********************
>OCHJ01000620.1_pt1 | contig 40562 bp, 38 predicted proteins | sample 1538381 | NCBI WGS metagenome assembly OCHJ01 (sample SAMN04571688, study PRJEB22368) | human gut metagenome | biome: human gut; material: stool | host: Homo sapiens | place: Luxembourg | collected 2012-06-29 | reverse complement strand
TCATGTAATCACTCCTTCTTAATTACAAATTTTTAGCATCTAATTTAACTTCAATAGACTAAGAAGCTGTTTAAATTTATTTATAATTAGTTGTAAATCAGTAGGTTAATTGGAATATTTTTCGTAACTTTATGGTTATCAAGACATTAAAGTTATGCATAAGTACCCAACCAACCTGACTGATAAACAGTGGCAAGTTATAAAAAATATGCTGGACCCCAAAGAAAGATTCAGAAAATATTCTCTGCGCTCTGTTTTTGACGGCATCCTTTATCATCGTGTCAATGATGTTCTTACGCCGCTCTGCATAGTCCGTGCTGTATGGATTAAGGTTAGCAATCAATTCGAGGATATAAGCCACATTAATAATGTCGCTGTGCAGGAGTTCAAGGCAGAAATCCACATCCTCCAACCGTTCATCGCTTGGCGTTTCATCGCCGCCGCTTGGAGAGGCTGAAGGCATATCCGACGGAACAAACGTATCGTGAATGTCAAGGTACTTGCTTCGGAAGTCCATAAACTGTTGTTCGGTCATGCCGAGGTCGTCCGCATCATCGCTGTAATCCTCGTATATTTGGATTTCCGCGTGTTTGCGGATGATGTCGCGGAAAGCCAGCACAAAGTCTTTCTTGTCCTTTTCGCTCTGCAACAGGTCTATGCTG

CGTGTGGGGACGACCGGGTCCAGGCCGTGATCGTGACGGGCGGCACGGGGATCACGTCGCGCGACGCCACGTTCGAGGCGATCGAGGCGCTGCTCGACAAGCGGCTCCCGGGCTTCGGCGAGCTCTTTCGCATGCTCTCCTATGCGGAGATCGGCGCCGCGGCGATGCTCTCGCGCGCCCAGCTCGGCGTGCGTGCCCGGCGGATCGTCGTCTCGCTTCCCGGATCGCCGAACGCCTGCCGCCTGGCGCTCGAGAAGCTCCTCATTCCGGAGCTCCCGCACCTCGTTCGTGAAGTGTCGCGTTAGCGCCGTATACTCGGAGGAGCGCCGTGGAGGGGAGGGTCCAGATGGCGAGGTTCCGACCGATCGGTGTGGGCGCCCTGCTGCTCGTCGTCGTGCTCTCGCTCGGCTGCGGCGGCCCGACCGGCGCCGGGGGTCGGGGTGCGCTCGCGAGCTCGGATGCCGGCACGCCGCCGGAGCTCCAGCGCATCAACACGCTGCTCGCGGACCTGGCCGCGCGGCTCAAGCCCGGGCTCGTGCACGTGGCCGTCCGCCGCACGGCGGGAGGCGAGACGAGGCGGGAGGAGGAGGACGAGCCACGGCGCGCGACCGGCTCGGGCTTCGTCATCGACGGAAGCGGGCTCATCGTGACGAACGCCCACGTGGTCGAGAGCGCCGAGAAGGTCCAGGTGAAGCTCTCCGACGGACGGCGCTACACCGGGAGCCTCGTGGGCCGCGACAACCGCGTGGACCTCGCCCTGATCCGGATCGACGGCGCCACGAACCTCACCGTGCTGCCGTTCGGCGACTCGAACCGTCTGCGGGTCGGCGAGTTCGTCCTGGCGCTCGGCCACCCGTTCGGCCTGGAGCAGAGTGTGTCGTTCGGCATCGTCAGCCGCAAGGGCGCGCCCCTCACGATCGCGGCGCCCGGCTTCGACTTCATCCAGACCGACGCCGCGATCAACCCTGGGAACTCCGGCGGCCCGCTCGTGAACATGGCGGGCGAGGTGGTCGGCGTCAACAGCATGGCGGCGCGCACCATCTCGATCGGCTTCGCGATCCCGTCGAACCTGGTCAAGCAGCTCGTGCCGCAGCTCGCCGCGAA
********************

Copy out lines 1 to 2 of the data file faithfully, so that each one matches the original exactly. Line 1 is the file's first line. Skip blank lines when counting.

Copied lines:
>OCHJ01000620.1_pt1 | contig 40562 bp, 38 predicted proteins | sample 1538381 | NCBI WGS metagenome assembly OCHJ01 (sample SAMN04571688, study PRJEB22368) | human gut metagenome | biome: human gut; material: stool | host: Homo sapiens | place: Luxembourg | collected 2012-06-29 | reverse complement strand
TCATGTAATCACTCCTTCTTAATTACAAATTTTTAGCATCTAATTTAACTTCAATAGACTAAGAAGCTGTTTAAATTTATTTATAATTAGTTGTAAATCAGTAGGTTAATTGGAATATTTTTCGTAACTTTATGGTTATCAAGACATTAAAGTTATGCATAAGTACCCAACCAACCTGACTGATAAACAGTGGCAAGTTATAAAAAATATGCTGGACCCCAAAGAAAGATTCAGAAAATATTCTCTGCGCTCTGTTTTTGACGGCATCCTTTATCATCGTGTCAATGATGTTCTTACGCCGCTCTGCATAGTCCGTGCTGTATGGATTAAGGTTAGCAATCAATTCGAGGATATAAGCCACATTAATAATGTCGCTGTGCAGGAGTTCAAGGCAGAAATCCACATCCTCCAACCGTTCATCGCTTGGCGTTTCATCGCCGCCGCTTGGAGAGGCTGAAGGCATATCCGACGGAACAAACGTATCGTGAATGTCAAGGTACTTGCTTCGGAAGTCCATAAACTGTTGTTCGGTCATGCCGAGGTCGTCCGCATCATCGCTGTAATCCTCGTATATTTGGATTTCCGCGTGTTTGCGGATGATGTCGCGGAAAGCCAGCACAAAGTCTTTCTTGTCCTTTTCGCTCTGCAACAGGTCTATGCTG